A second teen has been charged with first-degree murder in connection with the fatal shooting of 16-year-old Wesley D. Gennings in Federal Way. King County prosecutors say they will seek to have the 14-year-old suspect tried as an adult.

Share story

A 14-year-old Tacoma boy was charged Wednesday in King County Juvenile Court with first-degree murder with a firearm in connection with the fatal shooting of a teenage boy in the parking lot of a Federal Way Taco Bell.

Prosecutors have already requested what is known as a “decline hearing” and will ask a judge to transfer the case to King County Superior Court so the 14-year-old can be tried as an adult, said Dan Donohoe, a spokesman for Prosecutor Dan Satterberg. A hearing is tentatively scheduled for early March.

Sixteen-year-old Michael Rogers is already facing prosecution as an adult after he was charged in Superior Court on Tuesday with first-degree murder with a firearm and first-degree unlawful possession of a firearm in connection with the shooting death of Wesley D. Gennings.

Under state law, 16- and 17-year-olds accused of committing serious, violent crimes can automatically be charged as adults, while a judge must decide if younger teens should face prosecution as juveniles or as adults.

Most Read Stories

Unlimited Digital Access. $1 for 4 weeks.

The Seattle Times does not typically name juvenile defendants unless they are charged as adults.

Gennings was shot once in the back of the head as he sat in the driver’s seat of his car on Feb. 13. Police and prosecutors say he had picked up the two suspects and drove to the Taco Bell to sell them marijuana, but was robbed and killed instead.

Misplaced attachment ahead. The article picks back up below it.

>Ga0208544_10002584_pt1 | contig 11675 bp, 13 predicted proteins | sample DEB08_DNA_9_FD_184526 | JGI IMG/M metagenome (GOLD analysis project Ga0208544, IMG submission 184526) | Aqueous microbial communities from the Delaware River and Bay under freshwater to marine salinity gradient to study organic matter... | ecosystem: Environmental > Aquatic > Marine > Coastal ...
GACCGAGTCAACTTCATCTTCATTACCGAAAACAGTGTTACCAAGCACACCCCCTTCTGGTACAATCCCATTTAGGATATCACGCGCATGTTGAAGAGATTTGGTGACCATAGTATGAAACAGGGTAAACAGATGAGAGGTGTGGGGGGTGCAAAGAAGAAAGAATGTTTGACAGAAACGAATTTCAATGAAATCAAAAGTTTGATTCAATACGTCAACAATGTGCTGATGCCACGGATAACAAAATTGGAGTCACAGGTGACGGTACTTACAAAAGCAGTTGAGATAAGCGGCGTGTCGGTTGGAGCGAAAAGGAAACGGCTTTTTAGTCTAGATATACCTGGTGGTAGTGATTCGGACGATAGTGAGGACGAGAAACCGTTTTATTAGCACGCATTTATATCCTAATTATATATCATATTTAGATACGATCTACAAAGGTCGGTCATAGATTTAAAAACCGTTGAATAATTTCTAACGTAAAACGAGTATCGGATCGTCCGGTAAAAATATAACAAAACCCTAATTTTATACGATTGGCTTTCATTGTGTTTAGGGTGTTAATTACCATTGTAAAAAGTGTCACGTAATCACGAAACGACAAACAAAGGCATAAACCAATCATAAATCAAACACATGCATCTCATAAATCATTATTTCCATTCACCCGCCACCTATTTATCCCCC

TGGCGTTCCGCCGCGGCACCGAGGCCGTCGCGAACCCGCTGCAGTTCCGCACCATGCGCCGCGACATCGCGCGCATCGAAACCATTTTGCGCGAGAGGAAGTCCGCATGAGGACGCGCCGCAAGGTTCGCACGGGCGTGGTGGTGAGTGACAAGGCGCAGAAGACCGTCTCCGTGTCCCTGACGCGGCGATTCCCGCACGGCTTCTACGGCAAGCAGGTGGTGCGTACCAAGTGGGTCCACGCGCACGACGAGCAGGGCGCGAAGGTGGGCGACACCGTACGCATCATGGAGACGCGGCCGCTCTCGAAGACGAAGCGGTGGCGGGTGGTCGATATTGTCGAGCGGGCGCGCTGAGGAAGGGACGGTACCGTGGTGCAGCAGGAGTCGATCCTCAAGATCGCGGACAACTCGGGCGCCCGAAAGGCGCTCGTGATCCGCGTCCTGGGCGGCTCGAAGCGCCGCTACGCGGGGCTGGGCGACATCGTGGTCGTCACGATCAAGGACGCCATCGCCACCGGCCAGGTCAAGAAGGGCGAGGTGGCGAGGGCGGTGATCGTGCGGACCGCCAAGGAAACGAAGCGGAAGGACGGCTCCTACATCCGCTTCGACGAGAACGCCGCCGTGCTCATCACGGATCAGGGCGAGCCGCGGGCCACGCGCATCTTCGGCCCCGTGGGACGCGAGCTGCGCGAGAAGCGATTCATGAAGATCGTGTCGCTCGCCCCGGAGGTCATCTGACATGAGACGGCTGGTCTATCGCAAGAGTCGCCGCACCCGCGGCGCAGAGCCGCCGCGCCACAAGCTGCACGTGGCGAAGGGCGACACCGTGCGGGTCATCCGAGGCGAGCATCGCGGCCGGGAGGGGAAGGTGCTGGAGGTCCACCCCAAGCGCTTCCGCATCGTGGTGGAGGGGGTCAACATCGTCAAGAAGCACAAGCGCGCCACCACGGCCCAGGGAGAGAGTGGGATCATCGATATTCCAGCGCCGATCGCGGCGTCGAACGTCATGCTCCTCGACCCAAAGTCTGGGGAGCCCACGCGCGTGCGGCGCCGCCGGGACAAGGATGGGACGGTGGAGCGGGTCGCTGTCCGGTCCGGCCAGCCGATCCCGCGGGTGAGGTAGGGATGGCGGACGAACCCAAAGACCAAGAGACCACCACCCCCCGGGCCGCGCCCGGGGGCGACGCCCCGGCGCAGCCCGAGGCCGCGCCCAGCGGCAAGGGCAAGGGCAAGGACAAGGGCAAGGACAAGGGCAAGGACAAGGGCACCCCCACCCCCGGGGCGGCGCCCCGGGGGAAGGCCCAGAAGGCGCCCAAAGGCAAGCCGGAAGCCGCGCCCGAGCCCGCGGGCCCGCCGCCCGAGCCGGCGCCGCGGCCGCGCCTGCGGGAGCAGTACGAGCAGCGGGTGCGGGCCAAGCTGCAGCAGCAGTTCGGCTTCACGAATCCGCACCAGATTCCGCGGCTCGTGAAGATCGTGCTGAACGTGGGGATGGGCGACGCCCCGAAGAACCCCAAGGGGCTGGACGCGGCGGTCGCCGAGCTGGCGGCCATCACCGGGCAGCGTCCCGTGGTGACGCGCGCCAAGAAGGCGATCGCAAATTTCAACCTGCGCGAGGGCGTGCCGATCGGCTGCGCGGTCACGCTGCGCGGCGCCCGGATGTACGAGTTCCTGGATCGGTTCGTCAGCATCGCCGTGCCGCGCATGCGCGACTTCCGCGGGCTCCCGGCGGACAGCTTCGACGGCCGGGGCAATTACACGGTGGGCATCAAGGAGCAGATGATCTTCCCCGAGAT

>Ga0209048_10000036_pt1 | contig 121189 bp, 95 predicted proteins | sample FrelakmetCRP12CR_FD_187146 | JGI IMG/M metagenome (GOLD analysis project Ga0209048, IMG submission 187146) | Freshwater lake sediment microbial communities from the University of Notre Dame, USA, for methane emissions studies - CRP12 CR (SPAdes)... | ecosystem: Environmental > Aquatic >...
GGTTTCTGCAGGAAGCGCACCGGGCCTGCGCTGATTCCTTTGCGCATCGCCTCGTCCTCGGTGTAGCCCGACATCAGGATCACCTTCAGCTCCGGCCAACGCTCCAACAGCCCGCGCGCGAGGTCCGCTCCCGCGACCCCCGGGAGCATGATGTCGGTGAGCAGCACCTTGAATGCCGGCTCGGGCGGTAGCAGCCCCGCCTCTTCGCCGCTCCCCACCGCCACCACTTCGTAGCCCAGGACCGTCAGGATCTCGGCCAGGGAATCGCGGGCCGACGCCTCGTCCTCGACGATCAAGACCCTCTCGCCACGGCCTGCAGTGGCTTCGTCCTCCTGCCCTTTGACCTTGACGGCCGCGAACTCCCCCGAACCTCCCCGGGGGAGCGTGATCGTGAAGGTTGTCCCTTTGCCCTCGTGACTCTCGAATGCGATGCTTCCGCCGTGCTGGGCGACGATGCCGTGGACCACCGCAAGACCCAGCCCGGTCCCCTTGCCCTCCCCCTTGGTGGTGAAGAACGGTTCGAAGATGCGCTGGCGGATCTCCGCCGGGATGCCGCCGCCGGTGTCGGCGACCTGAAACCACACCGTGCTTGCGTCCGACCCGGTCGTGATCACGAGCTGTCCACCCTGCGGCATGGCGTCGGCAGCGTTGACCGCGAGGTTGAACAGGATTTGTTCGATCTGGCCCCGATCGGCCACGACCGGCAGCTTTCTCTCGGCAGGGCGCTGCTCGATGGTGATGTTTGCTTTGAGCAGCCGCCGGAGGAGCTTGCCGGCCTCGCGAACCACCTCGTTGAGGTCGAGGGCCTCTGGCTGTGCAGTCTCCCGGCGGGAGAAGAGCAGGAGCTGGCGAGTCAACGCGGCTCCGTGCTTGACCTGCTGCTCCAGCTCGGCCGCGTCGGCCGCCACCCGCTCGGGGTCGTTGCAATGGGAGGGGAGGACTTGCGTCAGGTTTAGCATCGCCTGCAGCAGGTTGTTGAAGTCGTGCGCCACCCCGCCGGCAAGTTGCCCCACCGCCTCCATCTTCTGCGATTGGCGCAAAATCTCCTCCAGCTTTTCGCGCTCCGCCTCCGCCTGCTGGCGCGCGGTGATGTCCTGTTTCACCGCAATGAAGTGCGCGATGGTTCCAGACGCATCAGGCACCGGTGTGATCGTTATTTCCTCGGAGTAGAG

Rogers was arrested at Thomas Jefferson High School last Thursday, and the 14-year-old turned himself in Sunday.

Staff members at the younger teen’s school later spoke with police. Though the school isn’t named in charging documents, police had earlier said he attended Saghalie Middle School in Federal Way.

One teacher told detectives that the day before Rogers’ arrest, the teacher was facilitating a group discussion about Gennings’ death with about 40 students, including the 14-year-old suspect, who “reported he had to use the restroom,” the charges say. After being told he had to wait, the 14-year-old was overheard by another staff member rapping about “smoking someone” — street slang for a fatal shooting — and that “snitches get stitches,” charging papers say.

According to the charges, police also talked to an eighth-grader, who went with the 14-year-old to visit a memorial for Gennings and said that the 14-year-old commented, “Sucks he had to die.”